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Report: Gender pay gap may not close for generations

Patricia Arquette accepts her award for Best Supporting Actress at the 87th Oscars February 22, 2015 in Hollywood, California.
Robyn Beck | AFP | Getty Images

Patricia Arquette helped put the spotlight on the gender pay gap during her Oscar acceptance speech last week when she announced to nearly 37 million viewers that it's "time for wage equality." Now a new study shows just how big that gap remains around the world.

The International Labor Organization reported Friday that globally, women earn approximately 77 percent of what men do, a figure that has improved by only 3 percentage points over the past two decades. (And the gap is even wider among high earners.) The U.N. group warned that the pay gap won't close for more than 70 years if it continues to shrink at the current rate.

"Despite significant progress since the 4th World Conference on Women in Beijing in 1995, women continue to experience widespread discrimination and inequality in the workplace," the authors wrote.

That finding was underscored by results of a survey by marketing firm DDB shared exclusively with on Friday. It found that 70 percent of men and 86 percent of women agree that discrimination against women in the workplace happens "a lot."

"We think we live in a time when men and women are treated equally in the U.S., but clearly attitudes don't show that," said Denise Delahorne, senior vice president at DDB U.S., who analyzed the data.

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Unequal compensation for the same work as men continues to be an issue that millions of American women face despite progress to help bridge the gender pay gap. Though substantial gains have been made over the past few decades, women in the U.S. still made about 82 percent of what men earned in 2013, according to the Bureau of Labor Statistics. (That's the most recent year for which data is available.)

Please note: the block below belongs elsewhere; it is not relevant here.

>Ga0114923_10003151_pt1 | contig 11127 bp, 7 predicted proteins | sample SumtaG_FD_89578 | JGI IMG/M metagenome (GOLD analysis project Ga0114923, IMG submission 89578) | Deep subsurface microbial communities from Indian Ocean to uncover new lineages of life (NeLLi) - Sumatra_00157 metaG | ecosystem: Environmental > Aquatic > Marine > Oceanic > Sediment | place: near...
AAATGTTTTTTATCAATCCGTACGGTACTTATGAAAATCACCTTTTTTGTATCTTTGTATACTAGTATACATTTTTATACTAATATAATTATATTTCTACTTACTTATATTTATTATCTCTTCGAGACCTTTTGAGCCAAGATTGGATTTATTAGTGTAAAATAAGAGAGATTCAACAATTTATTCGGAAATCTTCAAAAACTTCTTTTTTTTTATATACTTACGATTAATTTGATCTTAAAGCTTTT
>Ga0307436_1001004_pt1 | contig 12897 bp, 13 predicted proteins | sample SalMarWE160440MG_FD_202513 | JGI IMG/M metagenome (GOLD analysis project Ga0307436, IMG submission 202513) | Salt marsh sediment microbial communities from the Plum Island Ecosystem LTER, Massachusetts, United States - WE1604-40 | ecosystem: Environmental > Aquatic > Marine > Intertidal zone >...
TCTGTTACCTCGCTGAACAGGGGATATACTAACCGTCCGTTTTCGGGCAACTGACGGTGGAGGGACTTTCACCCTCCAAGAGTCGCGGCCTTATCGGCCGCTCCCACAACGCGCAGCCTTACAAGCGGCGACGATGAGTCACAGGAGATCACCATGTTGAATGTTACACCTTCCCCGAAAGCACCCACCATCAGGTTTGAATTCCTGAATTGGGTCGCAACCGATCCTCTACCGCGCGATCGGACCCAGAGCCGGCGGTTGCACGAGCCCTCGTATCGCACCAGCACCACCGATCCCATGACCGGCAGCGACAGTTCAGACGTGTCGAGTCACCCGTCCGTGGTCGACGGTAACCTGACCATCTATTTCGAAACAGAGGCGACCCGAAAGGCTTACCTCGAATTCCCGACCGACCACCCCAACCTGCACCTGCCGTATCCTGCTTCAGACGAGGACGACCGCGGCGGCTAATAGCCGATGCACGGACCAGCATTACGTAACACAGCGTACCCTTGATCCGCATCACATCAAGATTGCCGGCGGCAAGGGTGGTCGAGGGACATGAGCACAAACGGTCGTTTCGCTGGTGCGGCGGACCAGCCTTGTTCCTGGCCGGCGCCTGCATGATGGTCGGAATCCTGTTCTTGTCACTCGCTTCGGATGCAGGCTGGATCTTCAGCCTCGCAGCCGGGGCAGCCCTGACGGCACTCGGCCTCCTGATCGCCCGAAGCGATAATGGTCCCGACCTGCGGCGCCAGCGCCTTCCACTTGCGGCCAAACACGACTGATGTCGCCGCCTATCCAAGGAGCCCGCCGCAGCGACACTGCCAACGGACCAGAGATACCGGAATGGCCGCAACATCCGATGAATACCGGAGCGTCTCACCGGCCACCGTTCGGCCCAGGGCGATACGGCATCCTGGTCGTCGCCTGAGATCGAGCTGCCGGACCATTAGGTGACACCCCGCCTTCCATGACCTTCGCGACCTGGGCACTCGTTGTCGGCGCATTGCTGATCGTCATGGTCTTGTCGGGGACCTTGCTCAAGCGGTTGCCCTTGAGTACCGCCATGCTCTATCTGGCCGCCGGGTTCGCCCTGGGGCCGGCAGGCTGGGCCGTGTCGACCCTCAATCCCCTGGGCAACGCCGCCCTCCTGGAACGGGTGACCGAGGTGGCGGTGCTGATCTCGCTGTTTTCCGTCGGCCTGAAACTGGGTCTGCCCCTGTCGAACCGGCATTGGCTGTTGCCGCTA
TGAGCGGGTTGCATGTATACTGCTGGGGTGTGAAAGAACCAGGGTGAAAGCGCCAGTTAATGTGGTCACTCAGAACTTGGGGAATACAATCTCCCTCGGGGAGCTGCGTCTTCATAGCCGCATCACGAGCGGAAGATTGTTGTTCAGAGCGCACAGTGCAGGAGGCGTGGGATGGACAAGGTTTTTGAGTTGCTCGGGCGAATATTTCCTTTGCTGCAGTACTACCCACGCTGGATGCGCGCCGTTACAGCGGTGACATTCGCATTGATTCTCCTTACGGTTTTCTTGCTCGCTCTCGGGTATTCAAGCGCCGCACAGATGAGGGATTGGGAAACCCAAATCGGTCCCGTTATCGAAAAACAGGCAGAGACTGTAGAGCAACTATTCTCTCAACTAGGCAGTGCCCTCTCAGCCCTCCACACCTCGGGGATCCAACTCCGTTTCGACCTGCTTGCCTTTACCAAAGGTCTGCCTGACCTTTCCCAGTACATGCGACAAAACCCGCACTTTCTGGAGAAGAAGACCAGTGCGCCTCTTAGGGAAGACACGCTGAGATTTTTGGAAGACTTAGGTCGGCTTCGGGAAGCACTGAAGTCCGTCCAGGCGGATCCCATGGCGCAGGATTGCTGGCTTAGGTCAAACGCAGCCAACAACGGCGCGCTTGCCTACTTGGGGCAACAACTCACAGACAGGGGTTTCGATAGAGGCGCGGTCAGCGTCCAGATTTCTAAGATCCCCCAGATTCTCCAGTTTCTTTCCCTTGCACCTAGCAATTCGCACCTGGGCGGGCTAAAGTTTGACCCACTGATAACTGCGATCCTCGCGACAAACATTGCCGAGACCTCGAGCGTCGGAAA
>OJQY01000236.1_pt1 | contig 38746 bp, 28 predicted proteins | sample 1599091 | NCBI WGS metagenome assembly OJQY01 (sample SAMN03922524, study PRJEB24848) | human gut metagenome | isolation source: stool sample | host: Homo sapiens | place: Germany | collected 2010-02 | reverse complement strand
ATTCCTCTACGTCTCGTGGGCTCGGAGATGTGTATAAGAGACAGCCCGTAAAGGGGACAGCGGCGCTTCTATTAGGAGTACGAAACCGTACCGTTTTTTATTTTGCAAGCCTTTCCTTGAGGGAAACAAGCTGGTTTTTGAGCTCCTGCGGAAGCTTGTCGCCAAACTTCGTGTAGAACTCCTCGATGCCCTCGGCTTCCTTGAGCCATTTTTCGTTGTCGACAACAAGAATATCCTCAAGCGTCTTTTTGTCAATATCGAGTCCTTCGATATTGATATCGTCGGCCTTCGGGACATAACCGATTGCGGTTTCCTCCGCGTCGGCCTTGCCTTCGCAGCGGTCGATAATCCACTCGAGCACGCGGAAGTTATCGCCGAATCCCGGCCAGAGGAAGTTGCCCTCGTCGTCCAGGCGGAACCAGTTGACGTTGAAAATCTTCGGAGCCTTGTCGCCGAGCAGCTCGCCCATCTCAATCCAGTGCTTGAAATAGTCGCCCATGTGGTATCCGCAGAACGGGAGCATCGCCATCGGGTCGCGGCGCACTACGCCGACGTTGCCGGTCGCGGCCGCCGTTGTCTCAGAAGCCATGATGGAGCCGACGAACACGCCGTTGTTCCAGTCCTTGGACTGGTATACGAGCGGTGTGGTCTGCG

Generations differ on gender equality at work

John Fedele | Getty Images

The DDB survey of 2,860 U.S. adults looked at attitudes about gender inequality at the workplace among baby boomers, Generation X and millennials. Boomers were more likely to say that discrimination was a problem than were younger generations.

But Rosanna Hertz, a Wellesley College professor of sociology and women and gender studies, said this may not signal a change in attitude among younger Americans as much of a lack of work experience. Millennials have spent less time in the workplace and may thus have had less opportunity to witness discrimination based on gender unfold beyond entry-level positions, she said.

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The survey also found some surprising biases among women. More than 1 in 5 female respondents said the president of the United States should be a man and 17 percent said "men are naturally better leaders than women." Among men, 36 percent said men were better leaders and 29 percent agreed the president should be a man.

"It is sad that we have had female secretaries of state and yet both men and women continue to feel that men make better leaders," Hertz said.

The study comes two days before International Women's Day. "Shining a spotlight on issues about gender equality for women is clearly necessary so that everybody understands what protections exist under the law," Delahorne said. "We've made great strides in this nation around gender equality, but the work isn't done."